Making plans to open a shop is an exciting albeit stressful time. There is so much to think about and prepare for, which can get overwhelming – especially if this is your first business venture. If you are struggling to get started, here is a guide outlining some of the most essential aspects to consider when faced with those make or break decisions.
Such an important factor when preparing to open a retail unit is of course the location. Every retailer’s dream is to have a top spot on the high street or in a busy shopping centre, but these come with a hefty price tag so you will want to be convinced that this investment is worthwhile.
For food and drink retailers such as cafes, this kind of position is likely to pay off if you have the crowds. After all, everybody needs to replenish and people just love to relax with a coffee and cake while out shopping or on a work break. However, if you have several similar yet more established businesses in the vicinity, the customer potential is considerably reduced.
On the other side of the spectrum, opting for a cheaper area might leave you with manageable rates but no punters. It is all about thinking about your target customers and where they will be and finding the right balance in a location.
Having a location that fits in well with your brand image is also important. So placing a luxury clothing boutique in a hipster student neighbourhood is not going to be the best call, whereas a cool coffee shop would perhaps fit in here perfectly. There are also specific areas and collective premises well known for housing particular types of businesses that could complement your niche.
Finances and legalities
Setting up any business takes time and money. When working out the costs, it is always worth taking the maximum amount you think you will need and then expect to pay more. Will you require a loan or do you have enough savings in place? The best way to keep on top of your finances and taxation is to hire an accountant.
Certain types of businesses will require specialised licenses – and this is not restricted to those selling products such as alcohol. Did you know that to play music in your shop, you need to have a PRS for Music license protecting you from copyright infringement?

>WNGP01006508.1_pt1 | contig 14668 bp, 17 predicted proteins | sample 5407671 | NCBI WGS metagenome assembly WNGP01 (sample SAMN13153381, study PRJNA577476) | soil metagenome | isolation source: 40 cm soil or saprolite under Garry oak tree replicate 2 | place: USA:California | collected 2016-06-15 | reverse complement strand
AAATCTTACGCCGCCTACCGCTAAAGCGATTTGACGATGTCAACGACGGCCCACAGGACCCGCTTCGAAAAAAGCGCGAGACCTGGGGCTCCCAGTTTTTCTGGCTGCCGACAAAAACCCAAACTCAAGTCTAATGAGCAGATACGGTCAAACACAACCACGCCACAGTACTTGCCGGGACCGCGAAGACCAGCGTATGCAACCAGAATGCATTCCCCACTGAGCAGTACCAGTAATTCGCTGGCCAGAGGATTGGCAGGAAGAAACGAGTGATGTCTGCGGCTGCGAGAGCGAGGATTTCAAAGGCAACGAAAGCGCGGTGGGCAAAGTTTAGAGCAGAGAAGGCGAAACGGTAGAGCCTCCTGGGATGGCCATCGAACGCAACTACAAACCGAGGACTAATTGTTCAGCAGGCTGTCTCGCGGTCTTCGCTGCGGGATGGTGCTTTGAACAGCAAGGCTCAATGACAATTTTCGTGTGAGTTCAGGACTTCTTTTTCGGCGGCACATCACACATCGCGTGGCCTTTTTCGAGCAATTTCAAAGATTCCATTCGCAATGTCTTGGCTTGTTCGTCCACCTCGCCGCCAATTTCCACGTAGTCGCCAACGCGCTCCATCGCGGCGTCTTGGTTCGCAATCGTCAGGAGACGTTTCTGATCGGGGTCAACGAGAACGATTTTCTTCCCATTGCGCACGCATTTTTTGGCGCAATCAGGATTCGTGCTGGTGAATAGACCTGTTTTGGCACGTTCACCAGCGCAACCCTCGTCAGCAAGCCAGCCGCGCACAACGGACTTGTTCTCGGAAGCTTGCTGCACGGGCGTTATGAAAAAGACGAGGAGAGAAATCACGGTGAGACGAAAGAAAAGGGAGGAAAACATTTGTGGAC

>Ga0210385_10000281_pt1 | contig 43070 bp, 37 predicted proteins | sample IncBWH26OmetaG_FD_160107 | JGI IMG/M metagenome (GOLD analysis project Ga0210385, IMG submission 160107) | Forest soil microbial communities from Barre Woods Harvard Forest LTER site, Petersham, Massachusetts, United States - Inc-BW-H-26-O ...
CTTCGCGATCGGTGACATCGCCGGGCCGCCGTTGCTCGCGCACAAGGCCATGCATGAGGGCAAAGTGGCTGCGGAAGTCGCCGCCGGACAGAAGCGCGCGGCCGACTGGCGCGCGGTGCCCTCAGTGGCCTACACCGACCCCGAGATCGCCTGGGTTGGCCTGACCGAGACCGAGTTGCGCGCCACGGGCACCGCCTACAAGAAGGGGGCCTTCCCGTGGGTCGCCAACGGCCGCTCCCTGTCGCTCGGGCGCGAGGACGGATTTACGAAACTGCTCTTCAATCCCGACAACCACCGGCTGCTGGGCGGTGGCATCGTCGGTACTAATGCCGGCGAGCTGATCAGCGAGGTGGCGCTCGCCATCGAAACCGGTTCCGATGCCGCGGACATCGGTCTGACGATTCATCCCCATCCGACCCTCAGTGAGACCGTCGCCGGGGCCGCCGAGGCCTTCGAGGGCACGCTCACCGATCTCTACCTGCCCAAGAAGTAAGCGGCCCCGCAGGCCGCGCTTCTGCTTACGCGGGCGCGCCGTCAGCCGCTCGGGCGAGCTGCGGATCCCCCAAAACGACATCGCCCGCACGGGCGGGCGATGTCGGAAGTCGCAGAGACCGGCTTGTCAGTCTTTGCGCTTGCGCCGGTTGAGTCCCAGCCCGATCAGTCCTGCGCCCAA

Another aspect to get on top of before launching is your business insurance policy. If you are going to be an employer, even of just one person, you are required by law to have employers’ liability insurance. This provides protection if a member of staff suffers an injury or illness as a result of working for you. Other essential types of cover for retailers include public liability, buildings insurance and contents/stock cover.
Online presence and branding
Having a website is an integral part of business success nowadays, especially if you are looking to expand and grow a recognisable brand. Hire a professional web developer to design a functional site with SEO-friendly content. Even if you are not planning on actually selling anything online directly, this website is essentially a second shop front with a massive potential to attract new customers.
In order to stand out, find a catchy name and get it trademarked. You will also want to have an eye-catching logo design and come up with a slogan that accurately portrays what your business is about and what makes it unique. Setting up a blog is also a brilliant idea for attracting attention to a new business and building authority in your sector.
Another way to create a buzz online and boost your brand visibility is to set up social media channels. It is always best to monitor this yourself to provide the personal touch, but you could always outsource to a social media manager if your budget allows.
If you want advice on finding the right business insurance policy before opening your shop, get in touch with expert consultants at The Insurance Octopus today.